Security software manufacturer ESET gives tips on how to secure your digital identity online. The reason: personal information such as addresses or social security numbers can be at least as valuable to cybercriminals as credit card information, as it allows them to use the victim’s identity for their own purposes. By following the tips below, the risk of digital identity loss can be minimized.
1. Identity theft: watch out for warning signs
Identity thieves regularly change private addresses
Photo: Shutterstock.com / Photosani
Identity thieves regularly change private addresses so that letters no longer reach the recipient. For example, if you no longer receive letters from your bank, this could be the first sign of identity theft. To avoid such misuse, everyone is advised to contact their own bank if expected mail does not arrive at the usual time. It also helps to at least skim unexpected mail from unfamiliar financial institutions, rather than dismissing it outright as unsolicited advertising. If there’s an envelope in the mail from a lender or credit card company, be sure to read through it to make sure no stranger has taken out a loan in someone else’s name.
2. Check creditworthiness regularly
At credit bureaus like Schufa in Germany or KSV1870 in Austria, everyone can find out about their own creditworthiness and find out if credit cards or loans under their own name are completely unknown. Such a credit report is free of charge once a year and should be an absolute must for everyone.
3. Always send important letters personally
Credit card applications or tax returns contain valuable information that a cybercriminal also values. Because this data is enough for him to copy the victim’s identity and abuse it for his own purposes. Letters containing such sensitive information must therefore never be passed on carelessly to others.
4. Online banking: change your password regularly
The password to the online banking account is one of the most important securities that every bank customer has. Many users are probably aware of this, and yet there are certainly some who use the same password as they did a few years ago. For all those to whom this applies: change password immediately. Some sites regularly ask you to change your password. Users often respond by simply appending a special character or digit to the existing password. However, this is not a recommended approach. Because if a password is compromised at some point, that’s the first thing a password cracker is going to try.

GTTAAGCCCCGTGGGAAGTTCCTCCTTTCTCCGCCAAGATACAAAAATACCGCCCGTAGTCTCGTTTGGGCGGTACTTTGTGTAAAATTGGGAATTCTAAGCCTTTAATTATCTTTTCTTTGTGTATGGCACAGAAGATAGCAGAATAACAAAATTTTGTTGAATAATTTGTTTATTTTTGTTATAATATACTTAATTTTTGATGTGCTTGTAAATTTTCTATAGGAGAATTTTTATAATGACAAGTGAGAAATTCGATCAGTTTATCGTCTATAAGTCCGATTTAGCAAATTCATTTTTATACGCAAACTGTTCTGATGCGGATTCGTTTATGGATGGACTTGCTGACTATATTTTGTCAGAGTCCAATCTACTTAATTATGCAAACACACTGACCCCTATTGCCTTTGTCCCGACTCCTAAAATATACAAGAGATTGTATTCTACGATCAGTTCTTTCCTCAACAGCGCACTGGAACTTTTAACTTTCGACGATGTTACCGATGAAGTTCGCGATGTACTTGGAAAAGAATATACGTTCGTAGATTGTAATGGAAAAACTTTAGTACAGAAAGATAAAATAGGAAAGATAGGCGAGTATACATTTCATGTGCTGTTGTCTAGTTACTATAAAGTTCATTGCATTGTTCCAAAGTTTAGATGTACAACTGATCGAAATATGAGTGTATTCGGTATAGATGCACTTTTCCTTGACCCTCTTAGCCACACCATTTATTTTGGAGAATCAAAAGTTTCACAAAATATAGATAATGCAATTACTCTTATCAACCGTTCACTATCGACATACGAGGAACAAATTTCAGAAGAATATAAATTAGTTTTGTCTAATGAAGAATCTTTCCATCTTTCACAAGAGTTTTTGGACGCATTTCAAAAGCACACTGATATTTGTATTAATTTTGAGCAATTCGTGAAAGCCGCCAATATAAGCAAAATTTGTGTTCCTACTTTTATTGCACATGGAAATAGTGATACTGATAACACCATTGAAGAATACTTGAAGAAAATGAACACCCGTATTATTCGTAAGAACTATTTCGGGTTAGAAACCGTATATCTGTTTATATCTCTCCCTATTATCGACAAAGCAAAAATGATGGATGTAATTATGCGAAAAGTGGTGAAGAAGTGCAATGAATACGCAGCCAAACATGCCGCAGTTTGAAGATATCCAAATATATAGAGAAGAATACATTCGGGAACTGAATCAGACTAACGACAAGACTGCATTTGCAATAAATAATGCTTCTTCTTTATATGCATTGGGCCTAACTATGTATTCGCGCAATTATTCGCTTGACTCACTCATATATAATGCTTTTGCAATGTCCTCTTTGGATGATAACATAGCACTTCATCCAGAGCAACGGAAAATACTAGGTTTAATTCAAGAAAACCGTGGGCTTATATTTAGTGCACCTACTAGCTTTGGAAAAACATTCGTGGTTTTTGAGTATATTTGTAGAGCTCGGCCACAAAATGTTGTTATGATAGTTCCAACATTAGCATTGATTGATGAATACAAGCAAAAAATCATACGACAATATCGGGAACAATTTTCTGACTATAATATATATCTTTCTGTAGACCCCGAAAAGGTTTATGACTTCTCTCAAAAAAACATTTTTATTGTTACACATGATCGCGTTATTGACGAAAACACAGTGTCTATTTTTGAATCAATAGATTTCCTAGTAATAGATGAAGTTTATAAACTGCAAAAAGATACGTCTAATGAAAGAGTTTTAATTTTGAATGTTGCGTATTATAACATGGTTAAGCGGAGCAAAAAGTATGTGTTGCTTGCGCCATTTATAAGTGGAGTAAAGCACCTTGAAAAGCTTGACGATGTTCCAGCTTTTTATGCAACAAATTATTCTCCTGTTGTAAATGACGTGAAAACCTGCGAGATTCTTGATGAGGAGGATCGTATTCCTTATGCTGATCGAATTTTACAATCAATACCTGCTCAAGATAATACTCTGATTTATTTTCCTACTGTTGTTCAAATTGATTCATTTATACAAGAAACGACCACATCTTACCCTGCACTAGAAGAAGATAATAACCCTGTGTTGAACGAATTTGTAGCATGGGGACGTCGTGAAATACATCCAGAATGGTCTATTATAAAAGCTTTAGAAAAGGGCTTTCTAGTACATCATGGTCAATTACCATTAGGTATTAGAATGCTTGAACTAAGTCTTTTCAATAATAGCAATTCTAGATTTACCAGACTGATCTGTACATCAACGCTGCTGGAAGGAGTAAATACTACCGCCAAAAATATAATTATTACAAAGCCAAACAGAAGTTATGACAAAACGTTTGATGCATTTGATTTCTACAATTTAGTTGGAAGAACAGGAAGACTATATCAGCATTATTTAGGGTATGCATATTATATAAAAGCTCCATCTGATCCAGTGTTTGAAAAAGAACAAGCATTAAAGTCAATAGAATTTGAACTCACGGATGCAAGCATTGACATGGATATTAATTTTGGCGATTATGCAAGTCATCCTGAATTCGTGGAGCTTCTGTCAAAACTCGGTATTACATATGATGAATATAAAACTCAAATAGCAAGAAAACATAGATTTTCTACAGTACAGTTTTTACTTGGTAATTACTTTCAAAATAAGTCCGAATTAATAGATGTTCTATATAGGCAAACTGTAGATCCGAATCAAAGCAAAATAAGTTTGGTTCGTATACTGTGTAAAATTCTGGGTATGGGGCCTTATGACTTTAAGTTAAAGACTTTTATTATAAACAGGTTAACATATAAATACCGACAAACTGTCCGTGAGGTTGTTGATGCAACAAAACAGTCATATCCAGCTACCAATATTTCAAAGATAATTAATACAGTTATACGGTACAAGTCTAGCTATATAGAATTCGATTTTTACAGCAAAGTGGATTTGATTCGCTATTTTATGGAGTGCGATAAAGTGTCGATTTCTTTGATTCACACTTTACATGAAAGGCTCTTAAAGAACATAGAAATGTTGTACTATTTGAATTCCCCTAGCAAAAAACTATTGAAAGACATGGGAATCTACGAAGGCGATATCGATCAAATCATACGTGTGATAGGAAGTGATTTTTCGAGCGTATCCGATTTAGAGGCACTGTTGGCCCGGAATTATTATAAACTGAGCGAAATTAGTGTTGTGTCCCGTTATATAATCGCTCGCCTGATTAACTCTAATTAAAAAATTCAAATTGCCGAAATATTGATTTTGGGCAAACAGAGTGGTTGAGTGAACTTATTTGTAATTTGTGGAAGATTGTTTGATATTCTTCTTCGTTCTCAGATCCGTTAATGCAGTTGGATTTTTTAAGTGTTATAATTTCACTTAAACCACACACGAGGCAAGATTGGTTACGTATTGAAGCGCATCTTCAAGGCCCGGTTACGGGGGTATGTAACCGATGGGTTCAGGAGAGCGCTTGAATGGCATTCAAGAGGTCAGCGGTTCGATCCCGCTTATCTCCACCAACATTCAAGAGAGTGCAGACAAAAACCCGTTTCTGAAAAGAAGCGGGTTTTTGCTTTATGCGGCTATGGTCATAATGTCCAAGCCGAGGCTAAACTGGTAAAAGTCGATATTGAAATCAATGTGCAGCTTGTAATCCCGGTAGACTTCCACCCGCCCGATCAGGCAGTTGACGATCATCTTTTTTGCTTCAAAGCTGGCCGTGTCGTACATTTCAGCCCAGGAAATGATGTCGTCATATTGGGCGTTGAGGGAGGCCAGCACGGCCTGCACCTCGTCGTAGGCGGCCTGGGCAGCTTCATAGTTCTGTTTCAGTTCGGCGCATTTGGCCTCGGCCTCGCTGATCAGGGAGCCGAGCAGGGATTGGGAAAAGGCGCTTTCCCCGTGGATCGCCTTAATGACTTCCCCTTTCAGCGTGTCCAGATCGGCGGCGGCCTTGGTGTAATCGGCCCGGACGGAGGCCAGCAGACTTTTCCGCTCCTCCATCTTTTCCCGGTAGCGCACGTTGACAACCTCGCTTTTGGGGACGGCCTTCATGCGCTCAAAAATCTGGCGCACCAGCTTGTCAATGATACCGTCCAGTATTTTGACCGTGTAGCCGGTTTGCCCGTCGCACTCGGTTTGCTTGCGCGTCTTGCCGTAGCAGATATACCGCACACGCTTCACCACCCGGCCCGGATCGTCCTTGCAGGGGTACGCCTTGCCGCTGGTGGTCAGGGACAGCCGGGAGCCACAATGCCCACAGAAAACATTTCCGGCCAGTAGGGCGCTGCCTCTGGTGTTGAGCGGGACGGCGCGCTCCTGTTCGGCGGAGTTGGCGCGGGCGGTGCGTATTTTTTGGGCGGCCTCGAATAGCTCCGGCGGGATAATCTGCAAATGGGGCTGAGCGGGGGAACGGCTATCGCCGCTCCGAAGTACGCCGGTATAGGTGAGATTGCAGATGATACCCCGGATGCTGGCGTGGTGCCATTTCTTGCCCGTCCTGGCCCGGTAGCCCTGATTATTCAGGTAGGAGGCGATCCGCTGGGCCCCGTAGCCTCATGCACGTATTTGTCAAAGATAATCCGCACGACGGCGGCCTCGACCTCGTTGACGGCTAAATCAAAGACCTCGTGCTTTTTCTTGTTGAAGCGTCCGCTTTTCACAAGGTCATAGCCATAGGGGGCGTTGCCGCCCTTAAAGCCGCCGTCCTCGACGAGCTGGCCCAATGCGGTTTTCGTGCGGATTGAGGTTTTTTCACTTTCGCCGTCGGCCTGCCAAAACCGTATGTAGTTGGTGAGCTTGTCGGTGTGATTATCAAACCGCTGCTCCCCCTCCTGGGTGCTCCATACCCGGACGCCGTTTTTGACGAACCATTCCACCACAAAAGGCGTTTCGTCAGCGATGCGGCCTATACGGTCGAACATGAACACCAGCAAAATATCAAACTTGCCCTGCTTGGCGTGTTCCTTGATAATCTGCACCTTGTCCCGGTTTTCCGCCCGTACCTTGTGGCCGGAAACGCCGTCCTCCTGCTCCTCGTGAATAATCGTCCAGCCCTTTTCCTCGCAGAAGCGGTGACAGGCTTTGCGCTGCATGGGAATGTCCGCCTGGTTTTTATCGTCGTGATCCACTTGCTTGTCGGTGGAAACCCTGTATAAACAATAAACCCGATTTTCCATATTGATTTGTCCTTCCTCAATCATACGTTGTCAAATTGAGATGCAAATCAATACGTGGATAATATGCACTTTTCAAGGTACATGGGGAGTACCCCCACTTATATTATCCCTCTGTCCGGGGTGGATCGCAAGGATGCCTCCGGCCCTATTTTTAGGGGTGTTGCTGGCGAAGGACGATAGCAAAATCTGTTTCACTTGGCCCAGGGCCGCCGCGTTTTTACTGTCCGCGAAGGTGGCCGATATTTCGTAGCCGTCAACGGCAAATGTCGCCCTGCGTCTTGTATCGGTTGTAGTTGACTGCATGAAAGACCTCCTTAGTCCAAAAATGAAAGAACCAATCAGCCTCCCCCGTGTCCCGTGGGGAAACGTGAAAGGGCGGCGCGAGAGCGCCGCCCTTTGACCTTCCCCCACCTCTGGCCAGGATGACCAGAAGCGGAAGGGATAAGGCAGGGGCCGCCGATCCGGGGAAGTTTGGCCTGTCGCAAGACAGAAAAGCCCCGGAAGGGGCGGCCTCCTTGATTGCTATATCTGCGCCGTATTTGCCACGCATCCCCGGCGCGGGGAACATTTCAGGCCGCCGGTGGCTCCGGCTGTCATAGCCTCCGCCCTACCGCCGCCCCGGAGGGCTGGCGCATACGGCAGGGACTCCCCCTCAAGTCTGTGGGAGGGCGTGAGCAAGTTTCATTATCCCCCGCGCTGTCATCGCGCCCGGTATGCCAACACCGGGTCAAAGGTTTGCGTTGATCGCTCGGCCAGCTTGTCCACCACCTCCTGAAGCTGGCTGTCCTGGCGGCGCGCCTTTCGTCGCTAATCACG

5. There is no obligation to provide information when calling
Identity fraudsters often rely on people revealing information on their own initiative – for example, during phone calls or by responding to fake emails from their bank or another institution. But that’s not how banks work. If a phone call seems strange, it’s everyone’s right to just hang up.
6. Protecting personal information at home too
If you let strangers like salesmen or cleaners into your home, you should always make sure that documents like tax returns, credit card information and IDs are not lying around in plain sight. In the event of a break-in, it is of utmost importance to check whether someone has seized the identity.
7. Beware of Facebook tests
Links in social networks are generally to be taken with caution. Especially the popular Facebook tests should never be clicked unthinkingly. Because some of these tests are not only boring, but also dangerous.
David Harley, Senior Research Fellow at ESET: "Some quiz sites are trying to grab information that could also be of interest to criminals."
"Some quiz sites try to grab information that could also be of interest to criminals", explains David Harley, Senior Research Fellow at ESET. Even before that, quiz companies were caught selling health-related quiz data to pharmaceutical companies. The same applies even more to links that lead to raffles, offers or giveaways. If you are asked to enter the same data here as for a credit card application, you should leave the page immediately and close the browser.